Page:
2021 State Farm NBA Play-In Tournament

Wizards flex their power of perseverance and clinch No. 8 seed in East

A determined Russell Westbrook propels Washington past Indiana and into a first-round matchup against the 76ers.

Michael C. Wright

Michael C. Wright

Russell Westbrook goes for 18 points and 15 assists as Washington shoots 58% from the field and earns a first-round matchup with the 76ers.

Arms raised in jubilation with Bradley Beal still hanging on the rim off a backdoor jam, Russell Westbrook just knew Washington would flex the power of perseverance in the inaugural State Farm NBA Play-In Tournament.

“Russell has an edge to him,” Wizards coach Scott Brooks said, “and I think the world should appreciate that.”

The fan base certainly does after Westbrook and Beal combined for 43 points Thursday in a lopsided 142-115 win over the Indiana Pacers that advances Washington to the postseason, where it faces top-seeded Philadelphia on Sunday in the opening round of the Eastern Conference playoffs.

Westbrook’s raised arms in the third quarter Thursday seemingly symbolized triumph over unspeakable adversity.

As we all know, Washington started off the season 0-5 and later 3-12, before a vicious COVID-19 outbreak affected more than half the roster, leading to the NBA shutting down the Wizards for two weeks. Washington also lost two starters for the season due to injuries in first-round pick Deni Avdija and center Thomas Bryant.

By the time April rolled around, Washington found itself staring up from near the bottom of the NBA standings with a record of 17-32.

Game Recap: Wizards 142, Pacers 115

In the midst of all the losing and adversity, Westbrook gathered the squad after a loss for an impassioned speech. Brooks can’t recall the date or game Westbrook delivered the talk. He only remembers the way it moved him and the rest of the Wizards, which ended up playing 38 games over the final 67 days of the season to move into eighth place and a berth in the Play-In Tournament.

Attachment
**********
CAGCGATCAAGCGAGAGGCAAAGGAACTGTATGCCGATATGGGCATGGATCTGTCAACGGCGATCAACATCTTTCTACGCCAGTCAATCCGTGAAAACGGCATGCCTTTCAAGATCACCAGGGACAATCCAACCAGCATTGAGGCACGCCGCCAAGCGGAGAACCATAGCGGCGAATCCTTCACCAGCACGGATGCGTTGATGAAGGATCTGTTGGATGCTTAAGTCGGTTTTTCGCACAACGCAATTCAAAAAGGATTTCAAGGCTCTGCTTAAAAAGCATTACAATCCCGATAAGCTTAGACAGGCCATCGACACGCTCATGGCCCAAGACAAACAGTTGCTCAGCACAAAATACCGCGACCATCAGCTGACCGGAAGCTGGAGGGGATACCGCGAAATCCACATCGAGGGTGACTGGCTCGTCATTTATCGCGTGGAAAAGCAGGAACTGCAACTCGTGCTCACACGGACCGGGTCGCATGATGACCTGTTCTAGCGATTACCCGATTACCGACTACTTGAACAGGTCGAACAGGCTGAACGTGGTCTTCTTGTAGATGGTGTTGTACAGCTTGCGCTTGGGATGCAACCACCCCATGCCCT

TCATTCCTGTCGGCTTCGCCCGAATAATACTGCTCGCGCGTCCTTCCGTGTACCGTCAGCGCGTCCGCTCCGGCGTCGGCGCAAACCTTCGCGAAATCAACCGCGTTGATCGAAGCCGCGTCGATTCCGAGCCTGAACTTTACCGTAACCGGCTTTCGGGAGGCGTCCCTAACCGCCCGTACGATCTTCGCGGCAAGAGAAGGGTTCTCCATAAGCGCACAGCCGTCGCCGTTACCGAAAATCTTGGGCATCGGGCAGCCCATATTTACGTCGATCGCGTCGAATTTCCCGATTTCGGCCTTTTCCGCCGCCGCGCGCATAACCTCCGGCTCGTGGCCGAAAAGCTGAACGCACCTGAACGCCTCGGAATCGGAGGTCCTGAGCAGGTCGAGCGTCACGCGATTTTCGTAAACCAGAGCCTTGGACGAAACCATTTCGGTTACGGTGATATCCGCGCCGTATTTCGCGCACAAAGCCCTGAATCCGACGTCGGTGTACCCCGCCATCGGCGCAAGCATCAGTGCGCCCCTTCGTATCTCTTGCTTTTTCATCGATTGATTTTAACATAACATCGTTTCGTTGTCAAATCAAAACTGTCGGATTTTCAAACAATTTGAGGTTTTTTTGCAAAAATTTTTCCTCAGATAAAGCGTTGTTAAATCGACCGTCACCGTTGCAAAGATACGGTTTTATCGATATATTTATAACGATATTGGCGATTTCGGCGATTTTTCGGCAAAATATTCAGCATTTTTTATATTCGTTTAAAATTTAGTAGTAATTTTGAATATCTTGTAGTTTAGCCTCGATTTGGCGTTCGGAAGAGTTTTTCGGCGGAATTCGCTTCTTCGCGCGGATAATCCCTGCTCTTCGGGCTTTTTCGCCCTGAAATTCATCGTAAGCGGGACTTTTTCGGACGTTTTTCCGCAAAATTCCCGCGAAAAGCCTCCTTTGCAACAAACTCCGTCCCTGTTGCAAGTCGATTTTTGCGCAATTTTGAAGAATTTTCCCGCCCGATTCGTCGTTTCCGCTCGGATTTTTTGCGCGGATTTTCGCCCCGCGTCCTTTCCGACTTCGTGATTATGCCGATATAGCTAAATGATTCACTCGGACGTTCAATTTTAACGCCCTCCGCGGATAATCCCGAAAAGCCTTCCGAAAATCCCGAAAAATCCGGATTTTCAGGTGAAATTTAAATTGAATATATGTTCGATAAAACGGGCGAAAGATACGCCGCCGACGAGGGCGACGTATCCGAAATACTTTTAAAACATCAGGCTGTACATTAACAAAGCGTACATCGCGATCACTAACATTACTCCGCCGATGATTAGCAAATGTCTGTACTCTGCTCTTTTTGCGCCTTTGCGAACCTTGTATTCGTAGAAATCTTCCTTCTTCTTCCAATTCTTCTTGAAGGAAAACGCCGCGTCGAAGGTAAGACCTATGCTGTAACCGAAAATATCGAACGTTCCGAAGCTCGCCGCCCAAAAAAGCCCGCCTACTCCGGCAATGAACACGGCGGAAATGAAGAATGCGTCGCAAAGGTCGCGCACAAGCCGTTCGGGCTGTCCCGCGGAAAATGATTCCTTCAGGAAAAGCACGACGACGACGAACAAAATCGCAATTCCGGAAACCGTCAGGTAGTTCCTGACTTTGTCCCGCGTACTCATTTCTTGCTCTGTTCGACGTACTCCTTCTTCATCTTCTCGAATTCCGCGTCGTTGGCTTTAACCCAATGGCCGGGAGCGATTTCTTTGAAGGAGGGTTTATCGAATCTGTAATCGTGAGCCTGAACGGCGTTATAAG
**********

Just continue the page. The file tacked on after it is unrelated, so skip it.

According to Brooks, Westbrook told the team: “I’m not gonna let this happen and not make the playoffs. We’re gonna step up and fight for one another.”

Brooks remembers being floored by a rant he said, “went on and on and on.”

“I don’t talk just for my health,” Westbrook explained Thursday after scoring 18 points to go with 15 assists and eight rebounds. “At the time, we were struggling, and everybody was doubting us. We had to figure out a way to knuckle up and make the playoffs; simple as that. I didn’t care what happened in the previous games. Moving forward, we had to figure ourselves out, look at ourselves in the mirror starting with myself. I made it clear to the guys that we will make it.”

For Brooks, the talk served as notice for the astonishing run Washington would soon make.

“It was almost like, you guys better be ready for what’s about to take place,” Brooks said. “And it turned. It turned around. I don’t know if it was that moment, but everybody jumped on. We didn’t like start winning right away. But there was another awareness to what are we about as a team? What are we gonna remember this year? Are we gonna remember giving in to all the craziness that took place? Or are we gonna remember it for all the work that we put [ourselves] through to fight through all the craziness that took place?”

Washington rolled to wins in 17 of its final 23 regular-season games to seize the eighth seed, before suffering a humbling setback Tuesday in a 118-100 loss to the Boston Celtics in the first round of the Play-In Tournament. Westbrook and Beal combined to shoot 16-for-43 to go with seven turnovers. Rui Hachimura encountered early foul trouble that limited his impact. Reserve veteran sharpshooter Davis Bertans finished 0-for-7 from deep.

So, the Wizards walked into Capital One Arena on Thursday “with an edge,” Brooks said, as they prepped to perform at home against the Pacers with increased crowd capacity.